Photo credit: Rob Cosgriff, Illinois Natural History Survey, Bugwood.org
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Species at a Glance
The black carp is a member of the Asian carp complex, which includes silver, bighead, and grass carp. This species is a molluscivore and has powerful teeth that allow it to crack open mussels, snails, and other hard-shelled organisms.
The elongate, fusiform, slightly compressed body of the black carp averages 1-1.5 m (3.3-4.9 ft) in length. Color can vary, but is usually dark brown to black on the back and sides with some white on the underside, with dark fins. The mouth is small, terminal, and lacks barbels. Teeth are strong, flat and molar-like, and are arranged in rows of 4-5 on each side. The scales are very large and have black tips, giving its body the appearance of cross-hatching. Fins lack spines. The anal fin is set far back on the body, and the caudal fin is large and forked. Average weight is about 15 kg (33 lbs), but some black carp can reach up to 68 kg (150 lbs).
The best way to distinguish the black carp from the grass carp (Ctenopharyngodon idella) is by looking at the pharyngeal teeth. Black carp teeth appear molar-like, whereas the grass carp’s teeth have deep parallel grooves. The black carp may also resemble the common carp (Cyprinus carpio), which has barbels on either side of the mouth, and species of suckers (Catostomidae), which have thick lips containing small nipple-like bumps.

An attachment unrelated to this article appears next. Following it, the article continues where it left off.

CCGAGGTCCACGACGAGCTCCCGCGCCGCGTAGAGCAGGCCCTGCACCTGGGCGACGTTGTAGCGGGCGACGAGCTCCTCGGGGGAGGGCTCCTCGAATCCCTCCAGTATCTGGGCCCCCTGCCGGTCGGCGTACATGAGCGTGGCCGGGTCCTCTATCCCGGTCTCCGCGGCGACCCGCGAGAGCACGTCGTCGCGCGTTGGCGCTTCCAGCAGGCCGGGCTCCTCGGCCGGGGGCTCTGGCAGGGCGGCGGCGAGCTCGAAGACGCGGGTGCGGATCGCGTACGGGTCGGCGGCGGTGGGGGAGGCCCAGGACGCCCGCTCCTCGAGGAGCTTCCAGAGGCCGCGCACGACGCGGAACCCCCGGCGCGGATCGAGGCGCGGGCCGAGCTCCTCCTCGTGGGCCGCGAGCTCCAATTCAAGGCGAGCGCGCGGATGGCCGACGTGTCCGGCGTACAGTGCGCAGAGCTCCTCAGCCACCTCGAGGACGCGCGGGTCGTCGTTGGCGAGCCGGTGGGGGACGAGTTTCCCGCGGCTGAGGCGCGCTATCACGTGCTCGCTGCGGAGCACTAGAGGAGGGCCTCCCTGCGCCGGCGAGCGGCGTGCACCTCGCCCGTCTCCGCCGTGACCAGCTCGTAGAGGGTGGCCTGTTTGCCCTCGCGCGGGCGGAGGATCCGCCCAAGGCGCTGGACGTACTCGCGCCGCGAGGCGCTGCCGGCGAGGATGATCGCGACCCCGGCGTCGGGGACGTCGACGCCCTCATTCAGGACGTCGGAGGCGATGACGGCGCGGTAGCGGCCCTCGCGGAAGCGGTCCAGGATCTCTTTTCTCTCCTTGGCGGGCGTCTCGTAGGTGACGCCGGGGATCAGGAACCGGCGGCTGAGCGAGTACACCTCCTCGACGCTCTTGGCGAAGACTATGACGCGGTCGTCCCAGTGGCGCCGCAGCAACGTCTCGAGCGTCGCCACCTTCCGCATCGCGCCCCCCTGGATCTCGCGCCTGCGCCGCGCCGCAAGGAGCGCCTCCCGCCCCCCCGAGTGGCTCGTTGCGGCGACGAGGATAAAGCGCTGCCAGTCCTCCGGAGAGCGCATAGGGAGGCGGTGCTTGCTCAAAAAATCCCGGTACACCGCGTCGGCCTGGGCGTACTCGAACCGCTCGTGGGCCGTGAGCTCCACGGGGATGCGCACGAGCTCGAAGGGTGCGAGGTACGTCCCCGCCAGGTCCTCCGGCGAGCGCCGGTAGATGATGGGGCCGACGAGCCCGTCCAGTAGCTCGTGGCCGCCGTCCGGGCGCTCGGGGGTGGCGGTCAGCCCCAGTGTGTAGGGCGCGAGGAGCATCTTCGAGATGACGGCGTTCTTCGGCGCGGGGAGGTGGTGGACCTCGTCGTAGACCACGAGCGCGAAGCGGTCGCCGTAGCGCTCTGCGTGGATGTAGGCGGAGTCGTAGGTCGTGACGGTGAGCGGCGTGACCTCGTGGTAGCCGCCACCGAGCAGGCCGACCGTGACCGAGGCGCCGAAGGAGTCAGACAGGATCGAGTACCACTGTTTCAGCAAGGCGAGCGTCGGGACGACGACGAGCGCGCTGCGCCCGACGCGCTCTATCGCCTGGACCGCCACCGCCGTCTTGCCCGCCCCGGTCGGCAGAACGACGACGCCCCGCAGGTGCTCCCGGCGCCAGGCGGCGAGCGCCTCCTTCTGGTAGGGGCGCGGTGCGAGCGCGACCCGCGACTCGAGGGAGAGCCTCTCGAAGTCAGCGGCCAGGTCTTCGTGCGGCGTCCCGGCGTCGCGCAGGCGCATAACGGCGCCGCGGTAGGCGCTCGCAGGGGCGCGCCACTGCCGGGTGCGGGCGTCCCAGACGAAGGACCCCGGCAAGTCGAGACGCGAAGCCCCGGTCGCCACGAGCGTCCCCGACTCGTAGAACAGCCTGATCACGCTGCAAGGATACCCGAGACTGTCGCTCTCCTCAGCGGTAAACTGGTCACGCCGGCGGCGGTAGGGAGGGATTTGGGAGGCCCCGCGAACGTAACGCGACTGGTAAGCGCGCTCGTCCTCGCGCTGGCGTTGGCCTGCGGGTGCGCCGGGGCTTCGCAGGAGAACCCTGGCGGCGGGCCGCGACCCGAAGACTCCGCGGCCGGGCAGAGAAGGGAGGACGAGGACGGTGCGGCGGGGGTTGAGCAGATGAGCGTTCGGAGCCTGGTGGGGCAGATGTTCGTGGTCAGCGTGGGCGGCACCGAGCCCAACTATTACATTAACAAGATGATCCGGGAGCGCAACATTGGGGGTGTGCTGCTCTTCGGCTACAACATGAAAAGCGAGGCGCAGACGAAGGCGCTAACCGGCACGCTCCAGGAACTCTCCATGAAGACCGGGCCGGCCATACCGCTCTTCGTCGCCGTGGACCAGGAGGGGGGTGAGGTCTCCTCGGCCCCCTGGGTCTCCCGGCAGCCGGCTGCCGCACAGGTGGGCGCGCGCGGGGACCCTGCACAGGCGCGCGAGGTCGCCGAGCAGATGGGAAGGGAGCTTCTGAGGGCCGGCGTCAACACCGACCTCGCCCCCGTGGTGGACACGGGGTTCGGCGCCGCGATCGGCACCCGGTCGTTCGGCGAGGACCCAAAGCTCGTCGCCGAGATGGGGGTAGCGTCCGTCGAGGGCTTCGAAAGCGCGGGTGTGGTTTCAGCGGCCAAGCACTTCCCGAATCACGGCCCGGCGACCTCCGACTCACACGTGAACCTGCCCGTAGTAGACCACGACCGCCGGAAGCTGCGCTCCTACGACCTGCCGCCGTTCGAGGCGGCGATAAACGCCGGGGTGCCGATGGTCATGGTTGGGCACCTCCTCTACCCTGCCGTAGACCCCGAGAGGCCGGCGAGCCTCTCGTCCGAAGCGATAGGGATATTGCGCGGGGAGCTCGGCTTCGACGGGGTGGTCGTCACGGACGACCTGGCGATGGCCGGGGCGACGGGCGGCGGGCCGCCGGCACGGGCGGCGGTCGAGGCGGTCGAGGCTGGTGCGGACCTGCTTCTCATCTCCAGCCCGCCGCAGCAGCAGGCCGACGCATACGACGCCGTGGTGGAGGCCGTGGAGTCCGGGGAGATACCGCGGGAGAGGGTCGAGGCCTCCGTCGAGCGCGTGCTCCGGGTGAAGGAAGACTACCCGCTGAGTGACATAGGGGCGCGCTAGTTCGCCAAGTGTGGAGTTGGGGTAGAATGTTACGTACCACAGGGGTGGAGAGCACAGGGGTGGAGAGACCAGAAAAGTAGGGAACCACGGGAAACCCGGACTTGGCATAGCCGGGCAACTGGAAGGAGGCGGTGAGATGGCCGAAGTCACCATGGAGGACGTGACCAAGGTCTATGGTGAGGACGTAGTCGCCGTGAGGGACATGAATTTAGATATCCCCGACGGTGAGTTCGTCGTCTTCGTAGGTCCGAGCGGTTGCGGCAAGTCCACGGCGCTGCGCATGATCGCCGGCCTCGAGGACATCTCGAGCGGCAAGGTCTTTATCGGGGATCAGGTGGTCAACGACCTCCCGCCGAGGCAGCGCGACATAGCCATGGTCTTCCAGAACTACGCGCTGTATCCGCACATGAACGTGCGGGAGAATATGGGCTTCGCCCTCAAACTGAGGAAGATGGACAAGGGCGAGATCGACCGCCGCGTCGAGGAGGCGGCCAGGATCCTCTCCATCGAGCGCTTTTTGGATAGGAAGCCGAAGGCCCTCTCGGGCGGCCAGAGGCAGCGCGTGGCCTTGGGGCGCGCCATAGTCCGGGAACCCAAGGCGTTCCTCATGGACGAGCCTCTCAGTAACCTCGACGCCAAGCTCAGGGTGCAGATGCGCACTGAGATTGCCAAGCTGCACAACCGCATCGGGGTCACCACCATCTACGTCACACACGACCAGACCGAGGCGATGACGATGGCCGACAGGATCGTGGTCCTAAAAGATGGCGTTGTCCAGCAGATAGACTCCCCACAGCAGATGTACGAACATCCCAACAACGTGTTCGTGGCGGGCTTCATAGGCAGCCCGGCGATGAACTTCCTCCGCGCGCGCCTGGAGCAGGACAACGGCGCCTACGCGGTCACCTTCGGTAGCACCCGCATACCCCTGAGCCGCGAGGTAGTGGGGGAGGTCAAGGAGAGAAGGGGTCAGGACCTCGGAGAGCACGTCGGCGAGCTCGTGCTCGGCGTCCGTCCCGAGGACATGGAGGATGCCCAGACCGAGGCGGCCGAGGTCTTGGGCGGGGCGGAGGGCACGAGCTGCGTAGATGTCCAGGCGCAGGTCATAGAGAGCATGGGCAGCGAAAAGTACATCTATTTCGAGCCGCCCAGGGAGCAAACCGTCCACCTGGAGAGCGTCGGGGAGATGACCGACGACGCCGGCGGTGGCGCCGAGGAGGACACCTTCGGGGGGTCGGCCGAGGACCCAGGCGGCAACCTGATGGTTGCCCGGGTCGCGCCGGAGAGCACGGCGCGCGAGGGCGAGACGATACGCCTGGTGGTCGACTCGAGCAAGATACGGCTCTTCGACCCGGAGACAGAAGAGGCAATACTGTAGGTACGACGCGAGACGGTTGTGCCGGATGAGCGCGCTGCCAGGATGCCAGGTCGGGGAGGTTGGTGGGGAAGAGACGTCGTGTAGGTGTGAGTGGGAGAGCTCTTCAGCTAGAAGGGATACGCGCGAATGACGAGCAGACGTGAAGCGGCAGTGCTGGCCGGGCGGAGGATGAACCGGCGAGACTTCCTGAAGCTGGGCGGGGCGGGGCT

The black carp is exclusively freshwater and prefers large river systems and embayments in temperate to subtropical climates.
The availability of the black carp in the live fish market may have created a risk for accidental or unlawful release. Additional introduction and spread occurs as fish escape from holding facilities and naturally disperse to new areas.
The black carp is native to eastern Asia from southern Russia to northern China. It was brought to the United States to control snail populations in aquaculture facilities and escaped from holding ponds during flooding in 1994. Individuals have since been found in the lower part of the Mississippi River basin. There are no reports of black carp in the Mid-Atlantic.
Note: Distribution data for this species may have changed since the publication of the Mid-Atlantic Field Guide to Aquatic Invasive Species (2016), the source of information for this description.
The black carp poses a considerable threat to native mussel and snail populations. It can live up to 15 years, consuming several pounds of mollusks each day and competing with native fish, turtles, birds, and some mammals for food. The black carp may also be a vector for parasites and diseases affecting native species.
Information for this species profile comes from the Mid-Atlantic Field Guide to Aquatic Invasive Species (2016).